One way this move influenced our practice was that we incorporated the steel dining plates and cups, thali, common nearly exclusively to Indian and Pakistani homes both in the UAE. The thali is prevalent here in the UAE, on sale or in use in restaurants in every residential area where people of Indian and Pakistani origin reside.
of Japanese installation artist Yasuaki Onishi, in a private
performance. Onishi’s works, which we will be surrounded by, are
ephemeral, translucent forms that collapse when touched. The
installation is lit with a diffused glow that speaks of a warmth or a
presence just out of view, rendering them a quality in their materiality that is reminiscent of the lightness of Japanese shoji room dividers, translucent papers over frames and lattices of wood or bamboo.
glowing, forms are suspended with the most fragile filaments of black,
that are traces of the artist’s own gestures as he commitedly installs
his own works. They are placed in order to point to an organic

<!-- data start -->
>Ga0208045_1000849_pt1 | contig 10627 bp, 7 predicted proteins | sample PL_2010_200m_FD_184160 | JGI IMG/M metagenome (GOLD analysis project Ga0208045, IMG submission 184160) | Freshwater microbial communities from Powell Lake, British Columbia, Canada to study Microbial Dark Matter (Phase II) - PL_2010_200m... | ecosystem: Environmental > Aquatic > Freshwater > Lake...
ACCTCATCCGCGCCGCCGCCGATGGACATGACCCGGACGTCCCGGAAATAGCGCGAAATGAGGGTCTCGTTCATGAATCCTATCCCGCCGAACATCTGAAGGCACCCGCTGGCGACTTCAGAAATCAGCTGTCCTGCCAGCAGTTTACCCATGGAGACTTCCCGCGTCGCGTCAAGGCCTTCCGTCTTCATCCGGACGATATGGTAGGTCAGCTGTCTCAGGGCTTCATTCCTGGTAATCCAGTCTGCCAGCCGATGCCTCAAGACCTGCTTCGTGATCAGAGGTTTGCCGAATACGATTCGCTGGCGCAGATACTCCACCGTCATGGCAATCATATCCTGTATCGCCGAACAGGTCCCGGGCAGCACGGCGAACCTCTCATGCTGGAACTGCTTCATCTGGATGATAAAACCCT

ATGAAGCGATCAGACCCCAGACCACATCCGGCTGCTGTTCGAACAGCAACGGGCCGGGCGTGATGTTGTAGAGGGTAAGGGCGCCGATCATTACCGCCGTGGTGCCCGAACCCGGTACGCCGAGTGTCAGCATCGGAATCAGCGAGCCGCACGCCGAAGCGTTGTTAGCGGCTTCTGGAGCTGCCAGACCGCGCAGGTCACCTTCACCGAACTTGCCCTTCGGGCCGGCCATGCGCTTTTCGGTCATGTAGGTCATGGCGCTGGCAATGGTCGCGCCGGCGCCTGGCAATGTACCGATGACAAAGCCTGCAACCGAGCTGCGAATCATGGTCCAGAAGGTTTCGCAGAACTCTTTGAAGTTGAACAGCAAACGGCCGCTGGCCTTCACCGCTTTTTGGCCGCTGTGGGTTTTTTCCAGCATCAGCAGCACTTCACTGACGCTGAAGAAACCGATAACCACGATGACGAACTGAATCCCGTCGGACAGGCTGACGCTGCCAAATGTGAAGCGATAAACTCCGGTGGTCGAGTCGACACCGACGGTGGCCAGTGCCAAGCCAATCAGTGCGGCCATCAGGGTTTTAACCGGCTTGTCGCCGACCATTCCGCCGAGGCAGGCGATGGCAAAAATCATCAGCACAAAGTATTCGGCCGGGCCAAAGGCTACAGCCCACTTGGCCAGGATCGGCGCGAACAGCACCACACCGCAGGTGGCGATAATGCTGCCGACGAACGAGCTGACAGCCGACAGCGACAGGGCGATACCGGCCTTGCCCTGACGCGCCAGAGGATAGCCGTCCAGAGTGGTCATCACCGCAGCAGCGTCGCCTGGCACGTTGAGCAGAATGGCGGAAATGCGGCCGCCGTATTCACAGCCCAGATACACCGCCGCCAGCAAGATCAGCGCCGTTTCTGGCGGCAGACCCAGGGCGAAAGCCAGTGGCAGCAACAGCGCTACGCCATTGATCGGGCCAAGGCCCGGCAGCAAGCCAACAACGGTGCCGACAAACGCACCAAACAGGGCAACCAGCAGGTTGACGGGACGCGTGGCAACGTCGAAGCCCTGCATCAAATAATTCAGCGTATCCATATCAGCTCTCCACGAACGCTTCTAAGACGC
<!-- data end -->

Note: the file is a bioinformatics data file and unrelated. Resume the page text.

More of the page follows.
verticality, which takes on a pointed meaning in a city of skyscrapers
and we intend our performance to add to their presence, while they give
an unforgettable ambience to our work, symbiotically. In An UnMuted Serving, the thali bowls and dishes sing from a waist high table, to a room of people who are standing or seated. Traditionally in Indian, Pakistani Japanese homes all over the world, the thali are eaten from while seated on the floor, in some places with the hand.
There was a time, not long ago, when people of the Gulf too would dine seated on the floor, yet now very few homes keep up this practice or do so only on certain occasions.
than be performed on stage, should be at an accessible level on the
ground, making the stage a prop in our participation with the space. The
two storey buildings of Al Fahidi, made with local coral-cement and replete with wind towers, hark back
to a time when people of the Gulf too would dine seated on the floor;
only some homes now do or on certain occasions.
|Sikka16 is in Al Fahidi is on the creek, in the old part of Dubai
this way, the public squares within the Al Fahidi neighbourhood serve
as performance spaces for different acts that bring part and present
together, architecture and spoken word into a common realm, free for the
public to view.
Christopher Weaver and I play the steel dinnerware alongside a video that we created to reflect the above points of interest.